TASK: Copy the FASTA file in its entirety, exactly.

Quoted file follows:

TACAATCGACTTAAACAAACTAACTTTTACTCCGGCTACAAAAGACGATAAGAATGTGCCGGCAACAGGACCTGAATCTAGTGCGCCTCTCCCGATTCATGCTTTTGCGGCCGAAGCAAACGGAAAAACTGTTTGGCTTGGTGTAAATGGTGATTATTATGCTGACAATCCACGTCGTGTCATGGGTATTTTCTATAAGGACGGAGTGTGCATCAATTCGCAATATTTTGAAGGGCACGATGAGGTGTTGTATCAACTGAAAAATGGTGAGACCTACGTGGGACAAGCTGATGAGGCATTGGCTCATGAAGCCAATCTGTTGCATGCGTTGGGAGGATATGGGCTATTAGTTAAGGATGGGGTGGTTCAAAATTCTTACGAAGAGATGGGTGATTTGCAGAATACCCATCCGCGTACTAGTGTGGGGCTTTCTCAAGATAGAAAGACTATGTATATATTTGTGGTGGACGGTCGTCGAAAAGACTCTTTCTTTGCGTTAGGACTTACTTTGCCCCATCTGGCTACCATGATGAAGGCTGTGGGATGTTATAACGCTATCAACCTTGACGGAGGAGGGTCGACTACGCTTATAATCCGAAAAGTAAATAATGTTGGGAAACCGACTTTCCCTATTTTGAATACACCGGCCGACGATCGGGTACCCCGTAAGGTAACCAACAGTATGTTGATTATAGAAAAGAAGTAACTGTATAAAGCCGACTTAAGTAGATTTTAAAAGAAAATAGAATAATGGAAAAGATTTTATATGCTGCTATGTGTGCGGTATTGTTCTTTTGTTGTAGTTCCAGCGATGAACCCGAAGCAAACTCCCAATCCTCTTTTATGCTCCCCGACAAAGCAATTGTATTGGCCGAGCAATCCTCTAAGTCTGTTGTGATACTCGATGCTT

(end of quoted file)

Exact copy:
TACAATCGACTTAAACAAACTAACTTTTACTCCGGCTACAAAAGACGATAAGAATGTGCCGGCAACAGGACCTGAATCTAGTGCGCCTCTCCCGATTCATGCTTTTGCGGCCGAAGCAAACGGAAAAACTGTTTGGCTTGGTGTAAATGGTGATTATTATGCTGACAATCCACGTCGTGTCATGGGTATTTTCTATAAGGACGGAGTGTGCATCAATTCGCAATATTTTGAAGGGCACGATGAGGTGTTGTATCAACTGAAAAATGGTGAGACCTACGTGGGACAAGCTGATGAGGCATTGGCTCATGAAGCCAATCTGTTGCATGCGTTGGGAGGATATGGGCTATTAGTTAAGGATGGGGTGGTTCAAAATTCTTACGAAGAGATGGGTGATTTGCAGAATACCCATCCGCGTACTAGTGTGGGGCTTTCTCAAGATAGAAAGACTATGTATATATTTGTGGTGGACGGTCGTCGAAAAGACTCTTTCTTTGCGTTAGGACTTACTTTGCCCCATCTGGCTACCATGATGAAGGCTGTGGGATGTTATAACGCTATCAACCTTGACGGAGGAGGGTCGACTACGCTTATAATCCGAAAAGTAAATAATGTTGGGAAACCGACTTTCCCTATTTTGAATACACCGGCCGACGATCGGGTACCCCGTAAGGTAACCAACAGTATGTTGATTATAGAAAAGAAGTAACTGTATAAAGCCGACTTAAGTAGATTTTAAAAGAAAATAGAATAATGGAAAAGATTTTATATGCTGCTATGTGTGCGGTATTGTTCTTTTGTTGTAGTTCCAGCGATGAACCCGAAGCAAACTCCCAATCCTCTTTTATGCTCCCCGACAAAGCAATTGTATTGGCCGAGCAATCCTCTAAGTCTGTTGTGATACTCGATGCTT